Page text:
Part (a) of question three required candidates to calculate the percentage gain on a target company’s share price using three different acquisition methods and to comment on the results. With the cash offer, a significant number of candidates failed to calculate the earnings per share of the acquiring or target companies correctly. With the share-for-share offer many responses did not account for the synergies created. The majority of candidates were not able to calculate the value of the bond offer. A small minority of the candidates did not give the gains as percentages, but as amounts, although percentages were specifically asked for. It was surprising that many candidates failed to get many marks for this question especially when a similar question had been set in a recent P4 examination. It could be that candidates did not expect the same topic to be examined again so soon and decided not to study this area. Candidates should bear in mind that any topic area from the entire P4 syllabus can be tested in an examination. Recent examination of a topic area does not preclude it from being tested again soon after. Some reasonable responses were given in part (b) of question 3 but a sizeable number of candidates thought that minority share holders could never be forced to sell their shares, and fewer but significant minority of candidates thought that offering a higher price to some shareholders was acceptable. Both of these assertions are incorrect within the EU Takeovers Directive. A significant minority of responses did not attempt to produce answers for either or both proposals and thereby failed to gain any marks for part (b). When selecting a question, candidates should ensure that they answer all parts of a question adequately in order to achieve a comfortable pass.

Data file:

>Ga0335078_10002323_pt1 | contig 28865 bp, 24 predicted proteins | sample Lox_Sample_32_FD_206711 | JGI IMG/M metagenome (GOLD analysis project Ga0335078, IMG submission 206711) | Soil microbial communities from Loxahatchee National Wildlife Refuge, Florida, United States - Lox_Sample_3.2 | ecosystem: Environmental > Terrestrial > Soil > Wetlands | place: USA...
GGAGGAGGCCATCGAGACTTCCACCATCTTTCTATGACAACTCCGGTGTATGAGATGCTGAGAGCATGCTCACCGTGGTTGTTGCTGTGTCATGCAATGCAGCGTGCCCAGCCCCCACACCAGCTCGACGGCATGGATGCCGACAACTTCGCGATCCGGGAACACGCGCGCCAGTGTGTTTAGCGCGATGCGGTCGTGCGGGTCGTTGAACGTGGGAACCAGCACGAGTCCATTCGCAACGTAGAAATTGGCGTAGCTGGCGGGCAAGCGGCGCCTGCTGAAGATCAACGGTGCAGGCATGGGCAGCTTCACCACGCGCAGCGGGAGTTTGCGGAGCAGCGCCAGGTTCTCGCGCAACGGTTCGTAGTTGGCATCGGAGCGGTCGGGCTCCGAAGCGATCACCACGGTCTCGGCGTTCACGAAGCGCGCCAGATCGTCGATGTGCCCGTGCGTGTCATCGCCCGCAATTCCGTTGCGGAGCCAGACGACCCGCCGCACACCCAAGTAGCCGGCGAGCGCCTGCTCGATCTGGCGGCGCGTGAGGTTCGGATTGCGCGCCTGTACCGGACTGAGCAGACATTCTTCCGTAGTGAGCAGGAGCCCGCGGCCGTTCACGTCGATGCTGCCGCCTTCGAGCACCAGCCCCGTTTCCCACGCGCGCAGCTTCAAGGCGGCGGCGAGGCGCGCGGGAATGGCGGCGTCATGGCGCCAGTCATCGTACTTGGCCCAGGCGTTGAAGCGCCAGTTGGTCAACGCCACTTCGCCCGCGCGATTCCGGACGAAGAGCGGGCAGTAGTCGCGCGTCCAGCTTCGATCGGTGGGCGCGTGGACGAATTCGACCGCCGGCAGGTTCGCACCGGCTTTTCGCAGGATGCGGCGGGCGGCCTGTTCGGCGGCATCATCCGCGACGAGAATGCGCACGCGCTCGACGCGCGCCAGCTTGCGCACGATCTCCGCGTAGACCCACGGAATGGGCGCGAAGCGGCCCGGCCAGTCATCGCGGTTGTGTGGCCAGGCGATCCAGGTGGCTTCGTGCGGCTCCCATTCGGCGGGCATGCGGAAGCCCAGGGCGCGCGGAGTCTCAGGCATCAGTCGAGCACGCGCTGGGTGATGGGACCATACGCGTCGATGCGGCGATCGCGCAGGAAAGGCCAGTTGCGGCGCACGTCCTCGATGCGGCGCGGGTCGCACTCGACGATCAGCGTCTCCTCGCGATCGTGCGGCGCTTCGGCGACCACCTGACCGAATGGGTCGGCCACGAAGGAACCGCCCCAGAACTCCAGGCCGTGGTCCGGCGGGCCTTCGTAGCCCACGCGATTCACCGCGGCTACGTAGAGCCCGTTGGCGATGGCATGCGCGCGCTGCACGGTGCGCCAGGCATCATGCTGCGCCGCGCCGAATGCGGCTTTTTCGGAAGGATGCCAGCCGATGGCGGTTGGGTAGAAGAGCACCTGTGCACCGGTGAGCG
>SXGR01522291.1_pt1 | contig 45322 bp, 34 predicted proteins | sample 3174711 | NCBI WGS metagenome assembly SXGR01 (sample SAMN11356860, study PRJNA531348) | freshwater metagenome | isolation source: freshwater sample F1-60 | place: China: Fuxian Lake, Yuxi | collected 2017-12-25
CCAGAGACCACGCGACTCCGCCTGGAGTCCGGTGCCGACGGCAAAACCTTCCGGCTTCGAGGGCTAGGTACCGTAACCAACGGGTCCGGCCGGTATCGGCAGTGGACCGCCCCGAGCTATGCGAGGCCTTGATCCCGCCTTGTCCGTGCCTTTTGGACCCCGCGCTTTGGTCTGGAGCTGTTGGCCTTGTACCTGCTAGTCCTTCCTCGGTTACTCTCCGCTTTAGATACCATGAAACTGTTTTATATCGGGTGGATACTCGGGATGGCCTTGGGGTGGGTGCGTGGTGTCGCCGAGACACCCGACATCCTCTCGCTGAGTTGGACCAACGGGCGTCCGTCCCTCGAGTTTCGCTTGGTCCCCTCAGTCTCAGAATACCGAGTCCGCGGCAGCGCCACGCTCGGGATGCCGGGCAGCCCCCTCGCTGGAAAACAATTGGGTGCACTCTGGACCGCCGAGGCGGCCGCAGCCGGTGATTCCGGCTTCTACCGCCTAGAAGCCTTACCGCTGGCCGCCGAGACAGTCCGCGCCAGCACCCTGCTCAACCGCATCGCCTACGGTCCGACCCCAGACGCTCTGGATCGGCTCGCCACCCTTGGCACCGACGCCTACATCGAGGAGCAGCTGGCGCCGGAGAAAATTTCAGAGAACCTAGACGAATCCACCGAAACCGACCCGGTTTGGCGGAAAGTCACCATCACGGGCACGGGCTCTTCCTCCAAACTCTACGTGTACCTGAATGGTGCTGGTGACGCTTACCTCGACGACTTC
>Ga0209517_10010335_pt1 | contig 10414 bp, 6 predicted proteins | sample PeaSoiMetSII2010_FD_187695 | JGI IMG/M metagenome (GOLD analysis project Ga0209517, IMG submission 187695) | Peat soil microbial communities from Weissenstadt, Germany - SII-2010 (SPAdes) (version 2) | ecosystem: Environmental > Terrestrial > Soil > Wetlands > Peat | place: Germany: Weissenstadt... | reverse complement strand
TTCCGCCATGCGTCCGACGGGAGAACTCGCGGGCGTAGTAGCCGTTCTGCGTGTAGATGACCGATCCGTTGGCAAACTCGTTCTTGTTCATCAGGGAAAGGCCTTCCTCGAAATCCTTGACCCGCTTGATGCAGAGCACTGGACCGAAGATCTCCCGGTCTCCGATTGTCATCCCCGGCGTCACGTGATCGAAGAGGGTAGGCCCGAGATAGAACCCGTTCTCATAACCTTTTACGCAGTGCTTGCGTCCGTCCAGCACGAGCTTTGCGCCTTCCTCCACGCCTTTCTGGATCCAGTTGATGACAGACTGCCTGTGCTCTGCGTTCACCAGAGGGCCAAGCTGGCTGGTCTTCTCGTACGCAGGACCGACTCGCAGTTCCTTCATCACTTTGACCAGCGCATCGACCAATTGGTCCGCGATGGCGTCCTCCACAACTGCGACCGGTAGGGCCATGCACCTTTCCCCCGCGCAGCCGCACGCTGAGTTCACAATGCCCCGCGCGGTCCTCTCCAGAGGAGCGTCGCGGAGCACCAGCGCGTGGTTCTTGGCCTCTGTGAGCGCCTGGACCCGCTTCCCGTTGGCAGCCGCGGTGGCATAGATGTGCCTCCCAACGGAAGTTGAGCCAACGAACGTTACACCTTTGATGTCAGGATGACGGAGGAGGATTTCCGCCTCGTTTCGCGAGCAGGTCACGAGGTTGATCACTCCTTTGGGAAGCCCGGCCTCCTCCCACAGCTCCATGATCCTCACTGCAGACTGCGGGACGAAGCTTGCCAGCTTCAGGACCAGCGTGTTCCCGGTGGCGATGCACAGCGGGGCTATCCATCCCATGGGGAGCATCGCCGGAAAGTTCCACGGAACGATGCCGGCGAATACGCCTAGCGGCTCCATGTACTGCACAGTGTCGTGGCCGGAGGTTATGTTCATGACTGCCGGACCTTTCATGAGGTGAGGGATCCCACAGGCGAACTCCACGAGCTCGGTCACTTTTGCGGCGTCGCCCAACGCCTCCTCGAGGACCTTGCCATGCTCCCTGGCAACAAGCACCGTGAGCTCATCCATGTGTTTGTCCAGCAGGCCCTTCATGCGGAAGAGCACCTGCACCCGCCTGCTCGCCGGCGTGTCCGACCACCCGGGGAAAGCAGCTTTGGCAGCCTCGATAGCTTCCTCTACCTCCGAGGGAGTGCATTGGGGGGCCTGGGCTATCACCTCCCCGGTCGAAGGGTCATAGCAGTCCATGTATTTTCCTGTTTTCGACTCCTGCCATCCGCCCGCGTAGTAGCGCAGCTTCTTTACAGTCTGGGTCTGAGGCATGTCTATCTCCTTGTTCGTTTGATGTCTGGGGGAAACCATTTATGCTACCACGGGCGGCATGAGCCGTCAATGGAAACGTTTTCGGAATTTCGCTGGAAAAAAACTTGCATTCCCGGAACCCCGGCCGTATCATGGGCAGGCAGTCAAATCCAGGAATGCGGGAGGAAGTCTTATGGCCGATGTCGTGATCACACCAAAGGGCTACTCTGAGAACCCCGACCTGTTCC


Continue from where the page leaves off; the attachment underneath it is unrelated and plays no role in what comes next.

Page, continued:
Question Four